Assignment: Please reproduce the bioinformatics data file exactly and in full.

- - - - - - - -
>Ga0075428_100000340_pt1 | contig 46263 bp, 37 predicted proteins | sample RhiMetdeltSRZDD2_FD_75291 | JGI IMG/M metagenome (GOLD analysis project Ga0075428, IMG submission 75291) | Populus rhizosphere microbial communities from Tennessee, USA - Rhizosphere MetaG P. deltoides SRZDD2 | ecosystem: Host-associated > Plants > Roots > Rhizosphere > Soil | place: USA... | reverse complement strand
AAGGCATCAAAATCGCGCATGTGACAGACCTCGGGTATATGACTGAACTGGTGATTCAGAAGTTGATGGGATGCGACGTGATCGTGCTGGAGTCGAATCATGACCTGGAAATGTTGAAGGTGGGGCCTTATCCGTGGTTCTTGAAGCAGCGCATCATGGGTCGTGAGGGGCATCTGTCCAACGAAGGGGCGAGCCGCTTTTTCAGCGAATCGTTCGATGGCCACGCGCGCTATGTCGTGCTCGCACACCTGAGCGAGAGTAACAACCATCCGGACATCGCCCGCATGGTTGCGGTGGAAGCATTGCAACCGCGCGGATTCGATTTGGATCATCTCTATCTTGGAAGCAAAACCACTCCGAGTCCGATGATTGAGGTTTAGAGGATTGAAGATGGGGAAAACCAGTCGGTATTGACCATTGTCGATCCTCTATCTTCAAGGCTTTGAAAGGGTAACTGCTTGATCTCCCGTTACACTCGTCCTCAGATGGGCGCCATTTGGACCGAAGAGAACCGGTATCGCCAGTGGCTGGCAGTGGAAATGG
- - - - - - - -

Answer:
>Ga0075428_100000340_pt1 | contig 46263 bp, 37 predicted proteins | sample RhiMetdeltSRZDD2_FD_75291 | JGI IMG/M metagenome (GOLD analysis project Ga0075428, IMG submission 75291) | Populus rhizosphere microbial communities from Tennessee, USA - Rhizosphere MetaG P. deltoides SRZDD2 | ecosystem: Host-associated > Plants > Roots > Rhizosphere > Soil | place: USA... | reverse complement strand
AAGGCATCAAAATCGCGCATGTGACAGACCTCGGGTATATGACTGAACTGGTGATTCAGAAGTTGATGGGATGCGACGTGATCGTGCTGGAGTCGAATCATGACCTGGAAATGTTGAAGGTGGGGCCTTATCCGTGGTTCTTGAAGCAGCGCATCATGGGTCGTGAGGGGCATCTGTCCAACGAAGGGGCGAGCCGCTTTTTCAGCGAATCGTTCGATGGCCACGCGCGCTATGTCGTGCTCGCACACCTGAGCGAGAGTAACAACCATCCGGACATCGCCCGCATGGTTGCGGTGGAAGCATTGCAACCGCGCGGATTCGATTTGGATCATCTCTATCTTGGAAGCAAAACCACTCCGAGTCCGATGATTGAGGTTTAGAGGATTGAAGATGGGGAAAACCAGTCGGTATTGACCATTGTCGATCCTCTATCTTCAAGGCTTTGAAAGGGTAACTGCTTGATCTCCCGTTACACTCGTCCTCAGATGGGCGCCATTTGGACCGAAGAGAACCGGTATCGCCAGTGGCTGGCAGTGGAAATGG